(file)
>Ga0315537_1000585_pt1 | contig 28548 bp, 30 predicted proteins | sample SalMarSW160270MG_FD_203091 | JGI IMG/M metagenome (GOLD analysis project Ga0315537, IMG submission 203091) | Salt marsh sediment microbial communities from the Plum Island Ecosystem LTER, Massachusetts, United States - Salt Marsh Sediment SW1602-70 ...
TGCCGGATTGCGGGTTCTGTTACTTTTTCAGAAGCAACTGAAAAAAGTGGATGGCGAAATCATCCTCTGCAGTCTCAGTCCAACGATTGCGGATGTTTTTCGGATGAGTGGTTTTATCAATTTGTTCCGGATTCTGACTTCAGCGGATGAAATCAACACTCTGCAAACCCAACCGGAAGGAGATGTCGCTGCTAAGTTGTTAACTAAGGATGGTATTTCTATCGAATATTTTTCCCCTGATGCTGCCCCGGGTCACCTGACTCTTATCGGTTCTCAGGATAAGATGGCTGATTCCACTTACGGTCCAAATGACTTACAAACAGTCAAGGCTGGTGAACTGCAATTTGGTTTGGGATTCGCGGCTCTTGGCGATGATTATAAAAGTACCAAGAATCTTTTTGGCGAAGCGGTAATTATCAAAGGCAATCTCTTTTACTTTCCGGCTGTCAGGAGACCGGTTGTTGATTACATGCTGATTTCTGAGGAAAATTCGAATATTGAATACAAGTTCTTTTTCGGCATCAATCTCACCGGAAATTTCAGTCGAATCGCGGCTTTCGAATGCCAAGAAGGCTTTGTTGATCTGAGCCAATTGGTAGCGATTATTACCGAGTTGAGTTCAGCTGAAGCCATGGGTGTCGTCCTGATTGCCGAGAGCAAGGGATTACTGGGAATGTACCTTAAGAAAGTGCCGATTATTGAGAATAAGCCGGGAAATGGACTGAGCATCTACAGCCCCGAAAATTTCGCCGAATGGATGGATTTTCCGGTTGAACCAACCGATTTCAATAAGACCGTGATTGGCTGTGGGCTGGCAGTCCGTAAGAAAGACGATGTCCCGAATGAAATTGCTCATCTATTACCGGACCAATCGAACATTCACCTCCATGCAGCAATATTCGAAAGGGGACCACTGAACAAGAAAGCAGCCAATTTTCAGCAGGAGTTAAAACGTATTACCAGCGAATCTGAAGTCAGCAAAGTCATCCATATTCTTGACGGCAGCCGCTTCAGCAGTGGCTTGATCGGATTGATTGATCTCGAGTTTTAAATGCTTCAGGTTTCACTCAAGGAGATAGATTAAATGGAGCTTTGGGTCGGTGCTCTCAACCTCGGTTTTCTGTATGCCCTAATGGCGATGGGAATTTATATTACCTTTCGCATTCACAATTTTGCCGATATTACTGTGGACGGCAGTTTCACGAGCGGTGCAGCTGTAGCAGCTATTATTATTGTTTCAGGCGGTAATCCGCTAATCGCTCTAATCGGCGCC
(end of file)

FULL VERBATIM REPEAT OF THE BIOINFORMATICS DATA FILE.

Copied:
>Ga0315537_1000585_pt1 | contig 28548 bp, 30 predicted proteins | sample SalMarSW160270MG_FD_203091 | JGI IMG/M metagenome (GOLD analysis project Ga0315537, IMG submission 203091) | Salt marsh sediment microbial communities from the Plum Island Ecosystem LTER, Massachusetts, United States - Salt Marsh Sediment SW1602-70 ...
TGCCGGATTGCGGGTTCTGTTACTTTTTCAGAAGCAACTGAAAAAAGTGGATGGCGAAATCATCCTCTGCAGTCTCAGTCCAACGATTGCGGATGTTTTTCGGATGAGTGGTTTTATCAATTTGTTCCGGATTCTGACTTCAGCGGATGAAATCAACACTCTGCAAACCCAACCGGAAGGAGATGTCGCTGCTAAGTTGTTAACTAAGGATGGTATTTCTATCGAATATTTTTCCCCTGATGCTGCCCCGGGTCACCTGACTCTTATCGGTTCTCAGGATAAGATGGCTGATTCCACTTACGGTCCAAATGACTTACAAACAGTCAAGGCTGGTGAACTGCAATTTGGTTTGGGATTCGCGGCTCTTGGCGATGATTATAAAAGTACCAAGAATCTTTTTGGCGAAGCGGTAATTATCAAAGGCAATCTCTTTTACTTTCCGGCTGTCAGGAGACCGGTTGTTGATTACATGCTGATTTCTGAGGAAAATTCGAATATTGAATACAAGTTCTTTTTCGGCATCAATCTCACCGGAAATTTCAGTCGAATCGCGGCTTTCGAATGCCAAGAAGGCTTTGTTGATCTGAGCCAATTGGTAGCGATTATTACCGAGTTGAGTTCAGCTGAAGCCATGGGTGTCGTCCTGATTGCCGAGAGCAAGGGATTACTGGGAATGTACCTTAAGAAAGTGCCGATTATTGAGAATAAGCCGGGAAATGGACTGAGCATCTACAGCCCCGAAAATTTCGCCGAATGGATGGATTTTCCGGTTGAACCAACCGATTTCAATAAGACCGTGATTGGCTGTGGGCTGGCAGTCCGTAAGAAAGACGATGTCCCGAATGAAATTGCTCATCTATTACCGGACCAATCGAACATTCACCTCCATGCAGCAATATTCGAAAGGGGACCACTGAACAAGAAAGCAGCCAATTTTCAGCAGGAGTTAAAACGTATTACCAGCGAATCTGAAGTCAGCAAAGTCATCCATATTCTTGACGGCAGCCGCTTCAGCAGTGGCTTGATCGGATTGATTGATCTCGAGTTTTAAATGCTTCAGGTTTCACTCAAGGAGATAGATTAAATGGAGCTTTGGGTCGGTGCTCTCAACCTCGGTTTTCTGTATGCCCTAATGGCGATGGGAATTTATATTACCTTTCGCATTCACAATTTTGCCGATATTACTGTGGACGGCAGTTTCACGAGCGGTGCAGCTGTAGCAGCTATTATTATTGTTTCAGGCGGTAATCCGCTAATCGCTCTAATCGGCGCC